Coppin Dockray Architects
Structural Engineering Consultant
2015, The Daily Telegraph Homebuilding & Renovating Awards, Best Renovation
2015, AJ Retrofit Awards, House Below £250k (shortlisted)
2016, RIBA House of the Year (longlisted)
2016, RIBA South West Small Project of the Year
2016, RIBA Regional Award
2016, The Wood Awards, Private category (shortlisted)
2016, Sunday Times British Home Awards, One-Off House or Extension up to 2,500 ft2 (shortlisted)
This renovation and extension of a rural house in Wiltshire updated and improved an architecturally significant modernist house. The project provided an opportunity to work on two buildings on the same site by two different, notable architects of the twentieth century.
The main house was originally designed in 1964 by David Levitt (for Rigby), a partner in the office of a major structural engineering firm who would later go on to form Levitt Bernstein Associates. The house is perched on the sloping site with a Douglas fir timber-framed and glass façade. The house has a projecting, single plane of roof skimming over the building that mirrors the slope of the ground.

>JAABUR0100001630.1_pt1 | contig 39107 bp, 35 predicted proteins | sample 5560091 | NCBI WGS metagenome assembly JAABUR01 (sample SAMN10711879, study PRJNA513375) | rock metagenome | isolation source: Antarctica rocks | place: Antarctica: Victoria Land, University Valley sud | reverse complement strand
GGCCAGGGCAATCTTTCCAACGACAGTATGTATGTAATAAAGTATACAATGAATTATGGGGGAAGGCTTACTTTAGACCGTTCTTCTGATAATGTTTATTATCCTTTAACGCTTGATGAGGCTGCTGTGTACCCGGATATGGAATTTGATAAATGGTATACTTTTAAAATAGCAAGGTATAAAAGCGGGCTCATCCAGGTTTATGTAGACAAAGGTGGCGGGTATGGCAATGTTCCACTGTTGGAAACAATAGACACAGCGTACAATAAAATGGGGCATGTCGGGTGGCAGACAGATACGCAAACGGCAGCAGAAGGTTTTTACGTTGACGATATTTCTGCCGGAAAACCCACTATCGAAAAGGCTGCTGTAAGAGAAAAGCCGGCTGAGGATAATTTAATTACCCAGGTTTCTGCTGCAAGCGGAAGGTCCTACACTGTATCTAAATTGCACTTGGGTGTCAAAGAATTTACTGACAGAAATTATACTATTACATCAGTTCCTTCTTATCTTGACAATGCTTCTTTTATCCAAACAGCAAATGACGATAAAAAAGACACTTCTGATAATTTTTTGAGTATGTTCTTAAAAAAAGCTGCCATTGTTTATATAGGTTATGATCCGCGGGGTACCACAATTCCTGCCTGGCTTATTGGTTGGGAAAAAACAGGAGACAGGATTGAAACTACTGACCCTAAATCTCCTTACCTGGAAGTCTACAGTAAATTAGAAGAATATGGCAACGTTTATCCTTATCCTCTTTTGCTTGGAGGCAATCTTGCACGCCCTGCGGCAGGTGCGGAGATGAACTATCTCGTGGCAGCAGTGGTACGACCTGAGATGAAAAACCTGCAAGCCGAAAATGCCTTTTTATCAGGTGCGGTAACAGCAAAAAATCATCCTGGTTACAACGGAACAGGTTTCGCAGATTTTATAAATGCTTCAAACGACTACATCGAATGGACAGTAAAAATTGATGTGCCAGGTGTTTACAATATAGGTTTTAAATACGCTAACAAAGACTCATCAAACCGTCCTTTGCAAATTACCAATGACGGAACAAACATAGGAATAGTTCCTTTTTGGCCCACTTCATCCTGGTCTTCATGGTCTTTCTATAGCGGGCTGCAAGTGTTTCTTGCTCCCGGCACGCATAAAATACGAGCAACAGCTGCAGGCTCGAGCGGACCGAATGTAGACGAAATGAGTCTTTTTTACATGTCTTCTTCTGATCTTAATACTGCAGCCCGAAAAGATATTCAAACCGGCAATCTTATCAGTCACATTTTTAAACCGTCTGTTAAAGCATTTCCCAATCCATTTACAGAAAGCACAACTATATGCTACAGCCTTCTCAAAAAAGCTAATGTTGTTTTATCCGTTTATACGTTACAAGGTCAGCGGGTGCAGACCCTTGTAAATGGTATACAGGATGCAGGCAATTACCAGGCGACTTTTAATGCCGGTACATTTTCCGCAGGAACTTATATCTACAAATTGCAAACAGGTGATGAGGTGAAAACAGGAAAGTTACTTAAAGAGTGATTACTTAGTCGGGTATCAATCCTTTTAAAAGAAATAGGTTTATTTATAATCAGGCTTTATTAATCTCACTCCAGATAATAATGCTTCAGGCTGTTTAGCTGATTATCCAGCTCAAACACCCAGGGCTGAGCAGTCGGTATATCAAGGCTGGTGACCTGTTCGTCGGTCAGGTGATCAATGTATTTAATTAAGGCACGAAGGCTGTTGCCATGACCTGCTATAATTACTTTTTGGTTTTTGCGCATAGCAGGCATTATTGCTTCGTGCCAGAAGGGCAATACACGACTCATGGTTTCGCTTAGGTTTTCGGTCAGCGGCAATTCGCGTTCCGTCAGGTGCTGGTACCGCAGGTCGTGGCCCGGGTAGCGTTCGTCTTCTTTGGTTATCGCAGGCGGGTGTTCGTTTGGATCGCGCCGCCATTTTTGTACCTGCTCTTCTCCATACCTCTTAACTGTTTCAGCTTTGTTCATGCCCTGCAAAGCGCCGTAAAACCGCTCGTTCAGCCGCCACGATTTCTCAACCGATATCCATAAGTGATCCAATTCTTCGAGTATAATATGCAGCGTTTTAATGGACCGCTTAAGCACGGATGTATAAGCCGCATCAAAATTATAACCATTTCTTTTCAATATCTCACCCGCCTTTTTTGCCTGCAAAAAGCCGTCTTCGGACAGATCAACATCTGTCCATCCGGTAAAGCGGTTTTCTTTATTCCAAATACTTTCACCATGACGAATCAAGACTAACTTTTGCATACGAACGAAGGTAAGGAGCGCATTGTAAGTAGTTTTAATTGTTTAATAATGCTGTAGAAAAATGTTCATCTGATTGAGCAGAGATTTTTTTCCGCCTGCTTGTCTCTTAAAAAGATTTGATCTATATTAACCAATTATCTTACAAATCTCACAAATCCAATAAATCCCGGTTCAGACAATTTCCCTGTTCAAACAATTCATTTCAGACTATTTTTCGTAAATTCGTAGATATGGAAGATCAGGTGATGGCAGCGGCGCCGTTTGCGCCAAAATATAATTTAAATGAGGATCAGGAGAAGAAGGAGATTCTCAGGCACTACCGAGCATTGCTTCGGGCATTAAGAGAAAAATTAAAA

With wind whistling through gaps in the eaves and chill emanating from the brick floors, the house was in need of attention to make it habitable in all seasons. Work focused on repairing and preserving the original structure while also improving the building’s thermal performance. The refurbishment achieved an 80% reduction in the house’s annual carbon emissions through the renovations, while keeping its architectural heritage intact.
“We were able to bring this project into the twenty-first century while keeping its architectural heritage and purity intact.”
– Toby Maclean, Entuitive
The studio was originally designed by Alison and Peter Smithson for Rigby and was a stone building that was half buried in the hillside of the sloping site. The building was somewhat derelict when purchased by the current owner. It was cold and damp with narrow, slit windows in the thick Somerset stone walls that were reminiscent of a fortification. While perhaps cool on a summer’s day, it was distinctly bone-chilling at other times.
Additional space was carved out of the hill to allow the studio to be extended. The interior space was opened up by removing walls. More openings were made in the external walls and roof, including large panes of frameless glass in some areas, to encourage in the sun. The renovation made the studio a space to enjoy in all seasons and now acts as a guest room and study.
Learn more about the project from a profile on the house by The Telegraph here.